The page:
When Moshe ascended to heaven, he saw the Holy One of Blessing writing the words of a Torah scroll as does a soferet, with quill and gall-nut ink, and painstakingly adding filligree and crowns to the letters.
Moshe asked the Holy Blessed One, "Why are you taking the time to do that? Surely You could just think the scroll into being perfect and complete."
The Shechinah answered him, "I do this to teach you that it is worth taking the time to beautify what you create. Also, I know that on the hooks of these crowns, your students and their students and the students of their students will hang interpretations for generations to come."
Moshe asked Her, "And are the interpretations important?"
"Yes," said the Holy One. "They are part and parcel of what I am writing now. Indeed: without them, My Torah is not complete."
Moshe was puzzled. "Then why don't You include the interpretations Yourself, and give us a Torah that's finished?"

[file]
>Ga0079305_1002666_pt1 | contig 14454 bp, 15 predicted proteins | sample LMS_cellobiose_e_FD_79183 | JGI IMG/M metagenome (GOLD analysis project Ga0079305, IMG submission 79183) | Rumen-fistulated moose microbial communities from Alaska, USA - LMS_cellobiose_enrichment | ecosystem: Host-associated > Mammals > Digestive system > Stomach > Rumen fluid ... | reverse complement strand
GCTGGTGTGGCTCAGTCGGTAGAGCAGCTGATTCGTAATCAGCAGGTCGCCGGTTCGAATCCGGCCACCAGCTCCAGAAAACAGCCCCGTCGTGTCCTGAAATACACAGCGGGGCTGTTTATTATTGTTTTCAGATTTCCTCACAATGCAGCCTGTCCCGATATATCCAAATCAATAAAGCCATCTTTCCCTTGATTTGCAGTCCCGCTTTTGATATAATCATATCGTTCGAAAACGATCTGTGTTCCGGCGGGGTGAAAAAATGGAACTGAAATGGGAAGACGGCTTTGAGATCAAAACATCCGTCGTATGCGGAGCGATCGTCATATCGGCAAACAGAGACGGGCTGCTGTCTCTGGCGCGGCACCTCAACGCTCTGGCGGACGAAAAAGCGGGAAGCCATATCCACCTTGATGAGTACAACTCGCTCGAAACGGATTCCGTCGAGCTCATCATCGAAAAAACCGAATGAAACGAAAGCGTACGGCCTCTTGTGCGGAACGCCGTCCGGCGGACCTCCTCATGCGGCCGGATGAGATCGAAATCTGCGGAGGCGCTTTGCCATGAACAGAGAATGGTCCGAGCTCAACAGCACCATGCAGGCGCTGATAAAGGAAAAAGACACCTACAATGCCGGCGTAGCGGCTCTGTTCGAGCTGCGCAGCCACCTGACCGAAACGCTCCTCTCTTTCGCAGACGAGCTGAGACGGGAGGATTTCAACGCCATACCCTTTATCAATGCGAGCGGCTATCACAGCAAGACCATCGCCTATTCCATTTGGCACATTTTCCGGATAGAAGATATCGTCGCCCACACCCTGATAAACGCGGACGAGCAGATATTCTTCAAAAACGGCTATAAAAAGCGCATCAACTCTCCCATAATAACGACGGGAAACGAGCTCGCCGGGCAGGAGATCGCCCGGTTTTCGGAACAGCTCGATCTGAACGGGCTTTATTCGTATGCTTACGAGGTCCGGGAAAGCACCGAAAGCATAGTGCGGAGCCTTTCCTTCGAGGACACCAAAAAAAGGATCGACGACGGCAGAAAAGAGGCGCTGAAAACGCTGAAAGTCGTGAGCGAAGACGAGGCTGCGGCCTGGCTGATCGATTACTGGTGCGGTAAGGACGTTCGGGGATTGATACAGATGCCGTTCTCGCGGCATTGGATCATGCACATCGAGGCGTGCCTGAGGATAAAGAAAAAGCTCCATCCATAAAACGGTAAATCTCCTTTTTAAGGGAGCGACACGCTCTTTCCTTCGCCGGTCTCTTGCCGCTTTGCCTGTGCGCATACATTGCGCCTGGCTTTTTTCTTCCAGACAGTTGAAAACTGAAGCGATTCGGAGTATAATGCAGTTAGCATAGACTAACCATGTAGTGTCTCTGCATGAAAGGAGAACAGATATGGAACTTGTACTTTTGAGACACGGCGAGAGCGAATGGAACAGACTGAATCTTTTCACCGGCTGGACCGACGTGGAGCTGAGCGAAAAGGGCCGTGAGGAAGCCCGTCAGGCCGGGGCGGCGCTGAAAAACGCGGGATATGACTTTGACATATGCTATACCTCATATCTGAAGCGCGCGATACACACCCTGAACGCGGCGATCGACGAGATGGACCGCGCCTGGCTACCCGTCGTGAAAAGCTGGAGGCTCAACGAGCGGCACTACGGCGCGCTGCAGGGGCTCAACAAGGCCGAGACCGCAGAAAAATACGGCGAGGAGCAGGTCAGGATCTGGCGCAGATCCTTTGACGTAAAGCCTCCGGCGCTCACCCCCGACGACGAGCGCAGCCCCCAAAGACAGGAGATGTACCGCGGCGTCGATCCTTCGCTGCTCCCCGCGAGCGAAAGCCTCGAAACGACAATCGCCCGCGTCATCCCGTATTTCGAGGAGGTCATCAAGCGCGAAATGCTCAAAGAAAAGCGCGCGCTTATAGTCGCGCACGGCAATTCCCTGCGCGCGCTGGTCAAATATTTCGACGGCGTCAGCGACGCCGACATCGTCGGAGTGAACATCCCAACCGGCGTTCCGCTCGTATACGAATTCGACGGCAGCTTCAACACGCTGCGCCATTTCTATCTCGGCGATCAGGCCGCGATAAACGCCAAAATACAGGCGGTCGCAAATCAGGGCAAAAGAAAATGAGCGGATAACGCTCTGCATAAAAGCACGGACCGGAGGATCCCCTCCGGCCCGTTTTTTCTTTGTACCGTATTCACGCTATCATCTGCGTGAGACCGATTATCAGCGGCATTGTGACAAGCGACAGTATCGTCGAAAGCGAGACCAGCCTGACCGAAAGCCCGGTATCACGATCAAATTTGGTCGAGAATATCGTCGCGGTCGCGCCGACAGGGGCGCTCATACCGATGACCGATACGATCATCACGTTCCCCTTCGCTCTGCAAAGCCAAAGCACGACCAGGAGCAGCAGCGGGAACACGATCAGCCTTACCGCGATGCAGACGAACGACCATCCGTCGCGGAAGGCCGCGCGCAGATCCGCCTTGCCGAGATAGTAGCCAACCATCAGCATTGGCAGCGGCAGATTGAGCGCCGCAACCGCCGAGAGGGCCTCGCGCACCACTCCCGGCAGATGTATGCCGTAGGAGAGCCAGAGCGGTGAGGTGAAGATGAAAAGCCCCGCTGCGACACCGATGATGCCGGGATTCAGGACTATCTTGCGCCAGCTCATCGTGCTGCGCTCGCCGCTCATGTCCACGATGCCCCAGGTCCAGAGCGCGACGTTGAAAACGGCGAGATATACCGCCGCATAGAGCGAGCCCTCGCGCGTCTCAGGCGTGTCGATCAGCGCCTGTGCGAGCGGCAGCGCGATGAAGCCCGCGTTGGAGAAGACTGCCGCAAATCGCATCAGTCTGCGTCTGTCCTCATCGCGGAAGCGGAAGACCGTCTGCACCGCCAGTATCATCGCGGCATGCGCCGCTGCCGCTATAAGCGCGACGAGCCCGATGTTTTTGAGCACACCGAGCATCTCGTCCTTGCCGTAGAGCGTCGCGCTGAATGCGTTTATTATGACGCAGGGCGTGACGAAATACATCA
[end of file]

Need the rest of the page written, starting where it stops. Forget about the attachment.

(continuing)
The Shechinah smiled. "Because if I gave you all the answers, that would be too easy. And because it is precisely in wrestling with this text, to find and create meaning in every generation, that you and your descendants will make My Torah your own."
"What will be the reward for making Your Torah our own?" Moshe asked.
"Sometimes your children who interpret Torah will be lauded for their creativity and bravery, and sometimes they will be vilified."
"Can't You speak into being a world in which no one would ever be vilified for the study of Torah?"
"Just as the Torah requires your voices in order to be complete, so the world requires your efforts toward love and justice in order to be complete. But all the tools you need to write that world into being, I place in your hands."
"You're sure You can't do that for us?" Moshe asked one more time.
"Shhh," said Shechinah to him, smiling gently. "This is what I have decided."
This is a creative re-visioning of a passage from Menahot 29b.